I completed my DPhil at the University of Oxford, where my research focused on the Arab Spring and how mobility between the online and the offline constitutes a practice of resistance. My dissertation examined the relationship between media, politics and public space in Egypt after the 2011 revolution. I study all kinds of technologically mediated experiences of ‘betweenness’ – of multi-dimensional lives lived both online and offline. The ways we negotiate the space between the virtual and the physical increasingly influence our social, economic, and political expectations, with implications for the construction of identity, class, and government.
I received my B.A. from the College of William and Mary (Virginia, USA), where I completed a double-major in Government and Linguistics. After graduating, I attended the University of Oxford on a Rhodes Scholarship to read for an MPhil in Modern Middle Eastern Studies. The MPhil led to a DPhil and, well, here I am!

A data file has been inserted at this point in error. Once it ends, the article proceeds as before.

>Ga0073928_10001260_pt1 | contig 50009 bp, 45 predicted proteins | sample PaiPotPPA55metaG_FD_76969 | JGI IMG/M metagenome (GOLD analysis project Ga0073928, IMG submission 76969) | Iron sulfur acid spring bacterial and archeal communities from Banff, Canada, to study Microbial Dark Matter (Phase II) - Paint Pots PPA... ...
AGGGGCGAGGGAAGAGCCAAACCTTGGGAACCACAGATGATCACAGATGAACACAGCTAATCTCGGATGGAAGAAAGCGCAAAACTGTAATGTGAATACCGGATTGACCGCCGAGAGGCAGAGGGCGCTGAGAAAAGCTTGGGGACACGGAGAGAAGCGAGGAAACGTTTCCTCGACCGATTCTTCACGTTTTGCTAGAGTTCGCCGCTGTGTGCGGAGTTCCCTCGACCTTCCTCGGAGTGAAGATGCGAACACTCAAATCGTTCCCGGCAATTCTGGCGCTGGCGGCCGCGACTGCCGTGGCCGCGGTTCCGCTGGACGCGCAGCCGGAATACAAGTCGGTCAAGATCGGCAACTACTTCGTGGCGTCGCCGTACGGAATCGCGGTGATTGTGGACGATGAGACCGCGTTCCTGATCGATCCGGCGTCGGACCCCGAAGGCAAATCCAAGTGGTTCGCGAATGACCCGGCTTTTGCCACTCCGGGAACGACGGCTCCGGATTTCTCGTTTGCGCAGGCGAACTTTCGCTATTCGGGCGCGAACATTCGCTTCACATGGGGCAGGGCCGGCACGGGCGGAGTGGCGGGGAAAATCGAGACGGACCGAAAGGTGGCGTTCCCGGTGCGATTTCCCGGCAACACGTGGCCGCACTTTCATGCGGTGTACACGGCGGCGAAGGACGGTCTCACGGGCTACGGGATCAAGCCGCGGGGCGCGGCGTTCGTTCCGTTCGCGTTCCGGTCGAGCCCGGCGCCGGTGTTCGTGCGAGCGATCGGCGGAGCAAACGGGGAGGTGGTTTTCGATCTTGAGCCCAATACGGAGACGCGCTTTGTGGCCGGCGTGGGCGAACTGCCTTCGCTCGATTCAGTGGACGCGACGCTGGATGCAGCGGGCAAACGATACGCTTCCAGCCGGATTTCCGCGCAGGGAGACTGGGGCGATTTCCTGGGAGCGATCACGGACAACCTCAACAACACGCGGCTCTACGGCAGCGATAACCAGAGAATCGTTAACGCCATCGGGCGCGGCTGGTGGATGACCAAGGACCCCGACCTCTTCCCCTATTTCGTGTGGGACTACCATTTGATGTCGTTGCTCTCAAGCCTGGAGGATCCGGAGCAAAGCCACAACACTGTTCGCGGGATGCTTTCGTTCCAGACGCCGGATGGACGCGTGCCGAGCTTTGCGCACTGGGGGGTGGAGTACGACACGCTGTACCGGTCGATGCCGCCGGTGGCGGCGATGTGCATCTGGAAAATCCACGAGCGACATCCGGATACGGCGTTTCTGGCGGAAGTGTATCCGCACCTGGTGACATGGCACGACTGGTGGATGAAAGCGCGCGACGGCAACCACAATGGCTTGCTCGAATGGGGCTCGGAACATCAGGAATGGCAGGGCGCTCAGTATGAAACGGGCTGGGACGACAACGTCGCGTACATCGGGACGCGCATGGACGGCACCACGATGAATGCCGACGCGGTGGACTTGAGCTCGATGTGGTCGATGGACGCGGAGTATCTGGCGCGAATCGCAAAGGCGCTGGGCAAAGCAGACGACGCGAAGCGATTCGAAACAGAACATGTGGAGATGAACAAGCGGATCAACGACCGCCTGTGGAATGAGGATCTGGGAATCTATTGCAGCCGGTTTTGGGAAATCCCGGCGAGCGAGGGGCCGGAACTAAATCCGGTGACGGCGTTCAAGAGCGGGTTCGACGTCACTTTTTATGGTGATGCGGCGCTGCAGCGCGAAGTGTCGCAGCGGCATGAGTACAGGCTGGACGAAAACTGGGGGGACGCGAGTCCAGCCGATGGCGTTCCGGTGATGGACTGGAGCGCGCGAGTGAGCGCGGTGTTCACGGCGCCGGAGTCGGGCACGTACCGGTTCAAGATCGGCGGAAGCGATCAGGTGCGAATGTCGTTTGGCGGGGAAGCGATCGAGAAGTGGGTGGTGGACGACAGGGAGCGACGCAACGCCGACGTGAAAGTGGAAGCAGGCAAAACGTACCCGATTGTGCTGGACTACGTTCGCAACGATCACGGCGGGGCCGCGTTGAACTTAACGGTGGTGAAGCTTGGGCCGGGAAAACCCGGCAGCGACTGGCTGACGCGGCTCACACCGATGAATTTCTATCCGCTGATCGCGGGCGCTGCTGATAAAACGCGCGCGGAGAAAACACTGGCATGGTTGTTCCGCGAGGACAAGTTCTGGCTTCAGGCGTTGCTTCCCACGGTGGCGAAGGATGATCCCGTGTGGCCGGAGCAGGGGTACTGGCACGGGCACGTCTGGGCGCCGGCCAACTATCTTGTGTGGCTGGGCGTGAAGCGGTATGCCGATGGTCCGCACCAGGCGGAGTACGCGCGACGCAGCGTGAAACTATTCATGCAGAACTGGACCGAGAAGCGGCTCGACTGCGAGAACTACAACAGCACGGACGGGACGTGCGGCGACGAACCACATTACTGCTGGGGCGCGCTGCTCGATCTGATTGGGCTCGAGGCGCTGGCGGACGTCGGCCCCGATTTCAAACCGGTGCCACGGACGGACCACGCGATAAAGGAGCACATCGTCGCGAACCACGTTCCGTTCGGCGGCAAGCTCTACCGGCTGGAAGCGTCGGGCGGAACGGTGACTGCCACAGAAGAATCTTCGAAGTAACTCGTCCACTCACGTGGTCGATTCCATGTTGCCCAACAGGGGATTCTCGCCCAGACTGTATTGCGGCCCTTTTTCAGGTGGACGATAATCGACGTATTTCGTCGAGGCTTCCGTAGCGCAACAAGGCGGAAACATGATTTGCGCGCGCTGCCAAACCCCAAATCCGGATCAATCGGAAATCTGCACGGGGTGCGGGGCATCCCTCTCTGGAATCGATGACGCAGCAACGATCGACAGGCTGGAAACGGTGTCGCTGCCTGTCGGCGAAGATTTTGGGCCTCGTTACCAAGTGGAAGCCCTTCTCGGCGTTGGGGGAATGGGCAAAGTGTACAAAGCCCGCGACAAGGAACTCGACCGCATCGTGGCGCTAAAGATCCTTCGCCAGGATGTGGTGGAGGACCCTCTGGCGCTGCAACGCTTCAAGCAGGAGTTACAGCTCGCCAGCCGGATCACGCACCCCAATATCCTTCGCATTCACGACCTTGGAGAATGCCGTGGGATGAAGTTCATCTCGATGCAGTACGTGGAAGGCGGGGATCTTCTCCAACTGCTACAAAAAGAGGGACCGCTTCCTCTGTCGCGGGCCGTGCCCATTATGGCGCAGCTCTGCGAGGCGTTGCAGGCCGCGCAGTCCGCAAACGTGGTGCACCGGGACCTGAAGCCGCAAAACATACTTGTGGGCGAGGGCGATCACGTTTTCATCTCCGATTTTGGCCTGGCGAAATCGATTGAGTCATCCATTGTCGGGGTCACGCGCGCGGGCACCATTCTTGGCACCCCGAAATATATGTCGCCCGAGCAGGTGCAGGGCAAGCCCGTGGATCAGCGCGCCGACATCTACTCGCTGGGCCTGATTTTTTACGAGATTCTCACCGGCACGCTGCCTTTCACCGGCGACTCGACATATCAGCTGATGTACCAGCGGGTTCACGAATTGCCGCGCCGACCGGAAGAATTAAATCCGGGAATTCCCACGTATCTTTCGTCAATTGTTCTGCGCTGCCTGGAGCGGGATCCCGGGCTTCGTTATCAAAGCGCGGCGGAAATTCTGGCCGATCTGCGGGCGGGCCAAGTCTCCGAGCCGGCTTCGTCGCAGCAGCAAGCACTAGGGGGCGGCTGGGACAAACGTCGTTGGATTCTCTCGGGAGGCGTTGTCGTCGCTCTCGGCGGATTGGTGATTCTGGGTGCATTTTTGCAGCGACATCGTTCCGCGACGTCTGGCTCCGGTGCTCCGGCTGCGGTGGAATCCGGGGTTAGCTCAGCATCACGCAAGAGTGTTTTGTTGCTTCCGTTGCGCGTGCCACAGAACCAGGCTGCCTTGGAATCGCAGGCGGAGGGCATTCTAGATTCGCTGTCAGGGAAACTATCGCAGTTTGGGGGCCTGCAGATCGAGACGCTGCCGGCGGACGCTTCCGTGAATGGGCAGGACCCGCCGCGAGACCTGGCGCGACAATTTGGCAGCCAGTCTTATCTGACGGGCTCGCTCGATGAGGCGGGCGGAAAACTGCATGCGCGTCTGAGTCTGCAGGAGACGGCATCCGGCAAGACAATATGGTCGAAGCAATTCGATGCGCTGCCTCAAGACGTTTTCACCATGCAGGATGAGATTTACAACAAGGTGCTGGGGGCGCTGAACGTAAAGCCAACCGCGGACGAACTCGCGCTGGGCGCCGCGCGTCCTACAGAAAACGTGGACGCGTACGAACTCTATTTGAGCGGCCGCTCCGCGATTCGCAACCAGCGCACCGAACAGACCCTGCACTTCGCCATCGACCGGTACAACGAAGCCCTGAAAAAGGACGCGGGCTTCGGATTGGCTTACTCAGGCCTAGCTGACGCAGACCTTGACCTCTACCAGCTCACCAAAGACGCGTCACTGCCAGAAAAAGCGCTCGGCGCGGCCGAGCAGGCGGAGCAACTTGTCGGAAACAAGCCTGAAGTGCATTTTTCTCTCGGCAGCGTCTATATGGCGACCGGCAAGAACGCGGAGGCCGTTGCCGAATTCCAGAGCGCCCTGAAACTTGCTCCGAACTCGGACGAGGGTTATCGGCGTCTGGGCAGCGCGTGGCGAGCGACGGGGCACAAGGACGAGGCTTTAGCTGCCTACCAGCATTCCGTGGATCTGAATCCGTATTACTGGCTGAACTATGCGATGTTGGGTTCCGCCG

I read a lot, I write terrible rap songs, I doodle constantly, and I’m a huge nerd about language. I speak Arabic, Spanish, and French, and I’m one of those endangered species that thinks grammar is fun. (No, really.)
My current research interests include cyberpolitics of the Middle East, digital inclusion and exclusion, information rights, activism and entrepreneurship, and the ‘technocratization’ of democracy.
Check out my talks and publications for more on my academic work. I currently host three academic podcast series, and I often work with academic departments and research teams to develop innovative outreach content. Head over to my portfolio for more info.